Financial Sector Regulation Bill Sent to NCOP

National Assembly

The Financial Sector Regulation Bill has been passed by the National Assembly (NA) and sent to the National Council of Provinces (NCOP) for concurrence.

The bill was tabled in parliament in October 2015.

It aims to put a twin peaks model of financial sector regulation in place in South Africa.

The twin peaks model will see the Financial Services Board overseeing market conduct while the Reserve Bank will take responsibility for prudential regulation.

The proposed legislation calls on the Reserve Bank to “promote and maintain financial stability within an agreed policy framework”.

The bill also wants a Council of Financial Regulators to be set up to ensure cooperation between the twin peaks regulators and other financial sector-related regulators.

A Financial Services Tribunal is also on the cards to deal with appeals.

The bill will put a single regulatory system in place thereby significantly reducing the potential for regulatory arbitrage or forum shopping.

Some of the amendments introduced by the standing committee on finance include amendments to clause 39 on removal of chief executive officer, clause 49 on disclosure of interests, clause 61 on commissioner and deputy commissioners, clause 65 on removal of office, clause 72 on disclosure of interests and clause 273 on false or misleading information.

The bill will now be processed by the select committee on finance.

The Finance Bill and the Adjustments Appropriation Bill were also passed by the NA and sent for concurrence.

Meanwhile, national treasury, the Financial Intelligence Centre and the parliamentary legal advisor briefed the standing committee on finance on the Financial Intelligence Centre Amendment Bill, recently referred back to parliament by president Zuma.
In a recent statement, the presidency confirmed that the bill had been returned to parliament due to concerns held by president Zuma that certain provisions of the bill do not pass constitutional muster.

In particular, the president raised concern with the provisions relating to warrantless searches.

The president holds the view that these provisions “fall short of the constitutional standard required for the provision not to unjustifiably limit the right to privacy”.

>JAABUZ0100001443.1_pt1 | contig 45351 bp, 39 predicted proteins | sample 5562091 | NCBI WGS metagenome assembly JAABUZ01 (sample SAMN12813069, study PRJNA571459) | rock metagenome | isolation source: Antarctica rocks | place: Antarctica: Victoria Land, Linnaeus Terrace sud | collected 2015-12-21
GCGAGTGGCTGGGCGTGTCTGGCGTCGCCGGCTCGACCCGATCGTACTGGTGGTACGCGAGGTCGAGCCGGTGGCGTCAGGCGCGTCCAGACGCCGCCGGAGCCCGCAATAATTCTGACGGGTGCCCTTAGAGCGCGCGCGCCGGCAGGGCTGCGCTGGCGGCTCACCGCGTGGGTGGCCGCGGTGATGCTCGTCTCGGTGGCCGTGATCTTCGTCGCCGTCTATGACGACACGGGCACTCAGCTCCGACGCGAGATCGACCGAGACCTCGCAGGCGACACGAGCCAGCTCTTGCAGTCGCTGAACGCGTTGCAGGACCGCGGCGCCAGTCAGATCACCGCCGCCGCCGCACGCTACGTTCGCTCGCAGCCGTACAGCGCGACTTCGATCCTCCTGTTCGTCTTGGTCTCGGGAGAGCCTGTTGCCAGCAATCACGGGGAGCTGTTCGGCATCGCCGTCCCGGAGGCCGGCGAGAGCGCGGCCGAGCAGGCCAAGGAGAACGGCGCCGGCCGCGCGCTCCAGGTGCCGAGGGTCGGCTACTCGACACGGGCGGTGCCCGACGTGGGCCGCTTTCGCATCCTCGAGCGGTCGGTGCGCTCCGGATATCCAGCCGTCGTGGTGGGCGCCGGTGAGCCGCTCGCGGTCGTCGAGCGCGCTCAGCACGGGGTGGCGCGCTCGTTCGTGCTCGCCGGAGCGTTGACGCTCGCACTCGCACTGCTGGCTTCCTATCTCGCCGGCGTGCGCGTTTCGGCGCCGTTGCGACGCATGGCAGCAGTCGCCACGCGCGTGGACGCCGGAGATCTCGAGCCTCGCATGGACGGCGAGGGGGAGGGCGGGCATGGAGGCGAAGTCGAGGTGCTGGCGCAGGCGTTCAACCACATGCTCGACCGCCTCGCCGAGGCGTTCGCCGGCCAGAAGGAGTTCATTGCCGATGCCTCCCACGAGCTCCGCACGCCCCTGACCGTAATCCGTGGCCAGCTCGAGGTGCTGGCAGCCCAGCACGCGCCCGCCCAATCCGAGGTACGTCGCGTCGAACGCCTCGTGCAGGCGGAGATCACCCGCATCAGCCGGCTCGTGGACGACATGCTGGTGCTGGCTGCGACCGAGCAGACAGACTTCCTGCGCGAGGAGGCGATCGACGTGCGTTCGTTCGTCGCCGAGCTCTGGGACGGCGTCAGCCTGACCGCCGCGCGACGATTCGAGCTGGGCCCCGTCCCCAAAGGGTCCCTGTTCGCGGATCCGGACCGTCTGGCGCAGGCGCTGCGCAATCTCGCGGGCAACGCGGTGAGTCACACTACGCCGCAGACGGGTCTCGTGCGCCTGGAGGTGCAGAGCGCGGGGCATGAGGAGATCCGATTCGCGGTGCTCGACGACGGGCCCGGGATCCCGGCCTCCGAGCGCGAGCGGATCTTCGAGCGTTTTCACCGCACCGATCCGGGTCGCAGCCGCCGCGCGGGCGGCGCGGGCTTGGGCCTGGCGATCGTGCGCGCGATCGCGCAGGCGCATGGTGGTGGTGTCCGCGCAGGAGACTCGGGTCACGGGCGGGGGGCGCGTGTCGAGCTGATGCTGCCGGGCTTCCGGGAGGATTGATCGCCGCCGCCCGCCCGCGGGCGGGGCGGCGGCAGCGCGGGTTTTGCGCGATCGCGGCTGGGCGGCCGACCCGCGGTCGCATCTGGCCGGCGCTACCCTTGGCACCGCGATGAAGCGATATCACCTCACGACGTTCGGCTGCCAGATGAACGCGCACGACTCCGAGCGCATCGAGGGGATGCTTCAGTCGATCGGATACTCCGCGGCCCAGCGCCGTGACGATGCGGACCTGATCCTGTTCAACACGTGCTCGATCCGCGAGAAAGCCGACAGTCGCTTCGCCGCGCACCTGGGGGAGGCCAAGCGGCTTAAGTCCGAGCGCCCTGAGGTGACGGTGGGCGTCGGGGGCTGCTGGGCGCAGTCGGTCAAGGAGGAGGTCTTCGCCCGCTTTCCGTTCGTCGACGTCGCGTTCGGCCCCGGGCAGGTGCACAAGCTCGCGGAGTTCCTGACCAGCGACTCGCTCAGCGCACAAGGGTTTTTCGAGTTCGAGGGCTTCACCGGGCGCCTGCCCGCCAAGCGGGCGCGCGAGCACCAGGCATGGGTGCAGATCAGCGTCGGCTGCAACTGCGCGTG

The parliamentary legal advisor, Adv Frank Jenkins, emphasised that the committee must confine itself to dealing with the president’s reservations when processing the president’s concerns.

Treasury indicated that it is discussing the issue of warrantless searches with its legal counsel.

Treasury also pointed out that warrantless searches are a critical regulatory tool to ensure compliance with the bill once it is enacted.

South Africa must also report to the Financial Action Task Force (FATF) in February 2017 on implementation of the bill. There is now a risk, given the delay in the bill, that the FATF may take steps against south Africa such as issuing a statement “expressing FATF’s concerns at SA’s continued failure to address its deficiencies, implying that SA is a non-compliant and risky jurisdiction with AML/CFT deficiencies”.

In a statement, the standing committee on finance announced that it will be seeking independent advice from senior counsel on the matter.

The committee chairperson, Yunus Carrim, also stressed that the matter at hand was not a policy matter but rather a constitutional matter that will have to be “primarily decided by lawyers”.

“If the lawyers Parliament consults can’t agree, we can maybe delete the provision. But it’s also possible that the Constitutional Court might have to decide on this,” he said.

The committee also plans to hold public hearings on the constitutionality of warrantless searches in late January 2017.

Sabinet Cape Town Office

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